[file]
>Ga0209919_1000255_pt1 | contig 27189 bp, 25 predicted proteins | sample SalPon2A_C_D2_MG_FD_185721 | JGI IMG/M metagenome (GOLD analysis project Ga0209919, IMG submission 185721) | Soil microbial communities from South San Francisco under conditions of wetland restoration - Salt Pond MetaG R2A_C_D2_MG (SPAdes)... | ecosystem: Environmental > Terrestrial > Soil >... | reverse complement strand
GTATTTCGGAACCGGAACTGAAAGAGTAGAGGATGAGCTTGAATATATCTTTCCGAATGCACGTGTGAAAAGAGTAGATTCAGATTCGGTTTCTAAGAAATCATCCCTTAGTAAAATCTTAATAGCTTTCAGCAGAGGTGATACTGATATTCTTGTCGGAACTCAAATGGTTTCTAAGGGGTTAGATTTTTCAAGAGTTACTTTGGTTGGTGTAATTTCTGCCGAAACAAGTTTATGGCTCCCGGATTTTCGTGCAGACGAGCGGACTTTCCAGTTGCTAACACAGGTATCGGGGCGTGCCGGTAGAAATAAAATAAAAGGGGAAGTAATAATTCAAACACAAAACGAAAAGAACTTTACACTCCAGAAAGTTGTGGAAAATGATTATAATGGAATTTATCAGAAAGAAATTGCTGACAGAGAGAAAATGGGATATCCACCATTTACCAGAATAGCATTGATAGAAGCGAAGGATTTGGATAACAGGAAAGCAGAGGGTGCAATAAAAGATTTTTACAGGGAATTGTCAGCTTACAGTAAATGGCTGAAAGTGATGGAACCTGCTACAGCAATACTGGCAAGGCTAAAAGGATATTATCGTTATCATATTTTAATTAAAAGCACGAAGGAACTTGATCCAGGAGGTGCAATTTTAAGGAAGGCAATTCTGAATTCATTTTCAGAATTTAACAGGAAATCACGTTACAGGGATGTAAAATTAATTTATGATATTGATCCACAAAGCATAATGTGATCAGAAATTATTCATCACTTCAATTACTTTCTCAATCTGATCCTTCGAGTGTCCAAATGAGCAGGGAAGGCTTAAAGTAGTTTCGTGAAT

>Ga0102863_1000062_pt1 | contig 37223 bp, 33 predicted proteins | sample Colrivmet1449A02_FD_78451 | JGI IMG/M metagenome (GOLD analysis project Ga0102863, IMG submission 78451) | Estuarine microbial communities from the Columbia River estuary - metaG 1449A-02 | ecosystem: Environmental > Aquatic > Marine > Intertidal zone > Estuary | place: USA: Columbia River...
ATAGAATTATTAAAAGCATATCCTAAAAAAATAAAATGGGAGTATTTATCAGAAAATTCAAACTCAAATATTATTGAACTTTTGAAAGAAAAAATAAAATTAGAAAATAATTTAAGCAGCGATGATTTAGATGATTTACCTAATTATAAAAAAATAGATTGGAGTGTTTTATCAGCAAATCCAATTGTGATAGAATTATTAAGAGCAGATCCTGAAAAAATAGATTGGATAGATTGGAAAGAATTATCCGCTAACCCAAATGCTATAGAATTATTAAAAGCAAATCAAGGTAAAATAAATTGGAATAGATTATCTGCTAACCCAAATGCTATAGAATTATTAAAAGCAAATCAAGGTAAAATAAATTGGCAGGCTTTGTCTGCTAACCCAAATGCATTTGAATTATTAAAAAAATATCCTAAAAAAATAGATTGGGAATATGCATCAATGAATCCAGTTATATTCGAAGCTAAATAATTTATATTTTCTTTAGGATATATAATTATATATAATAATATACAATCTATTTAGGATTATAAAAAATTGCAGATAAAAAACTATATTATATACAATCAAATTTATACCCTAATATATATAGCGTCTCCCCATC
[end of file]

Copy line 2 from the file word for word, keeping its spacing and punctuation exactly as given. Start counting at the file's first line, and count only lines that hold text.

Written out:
GTATTTCGGAACCGGAACTGAAAGAGTAGAGGATGAGCTTGAATATATCTTTCCGAATGCACGTGTGAAAAGAGTAGATTCAGATTCGGTTTCTAAGAAATCATCCCTTAGTAAAATCTTAATAGCTTTCAGCAGAGGTGATACTGATATTCTTGTCGGAACTCAAATGGTTTCTAAGGGGTTAGATTTTTCAAGAGTTACTTTGGTTGGTGTAATTTCTGCCGAAACAAGTTTATGGCTCCCGGATTTTCGTGCAGACGAGCGGACTTTCCAGTTGCTAACACAGGTATCGGGGCGTGCCGGTAGAAATAAAATAAAAGGGGAAGTAATAATTCAAACACAAAACGAAAAGAACTTTACACTCCAGAAAGTTGTGGAAAATGATTATAATGGAATTTATCAGAAAGAAATTGCTGACAGAGAGAAAATGGGATATCCACCATTTACCAGAATAGCATTGATAGAAGCGAAGGATTTGGATAACAGGAAAGCAGAGGGTGCAATAAAAGATTTTTACAGGGAATTGTCAGCTTACAGTAAATGGCTGAAAGTGATGGAACCTGCTACAGCAATACTGGCAAGGCTAAAAGGATATTATCGTTATCATATTTTAATTAAAAGCACGAAGGAACTTGATCCAGGAGGTGCAATTTTAAGGAAGGCAATTCTGAATTCATTTTCAGAATTTAACAGGAAATCACGTTACAGGGATGTAAAATTAATTTATGATATTGATCCACAAAGCATAATGTGATCAGAAATTATTCATCACTTCAATTACTTTCTCAATCTGATCCTTCGAGTGTCCAAATGAGCAGGGAAGGCTTAAAGTAGTTTCGTGAAT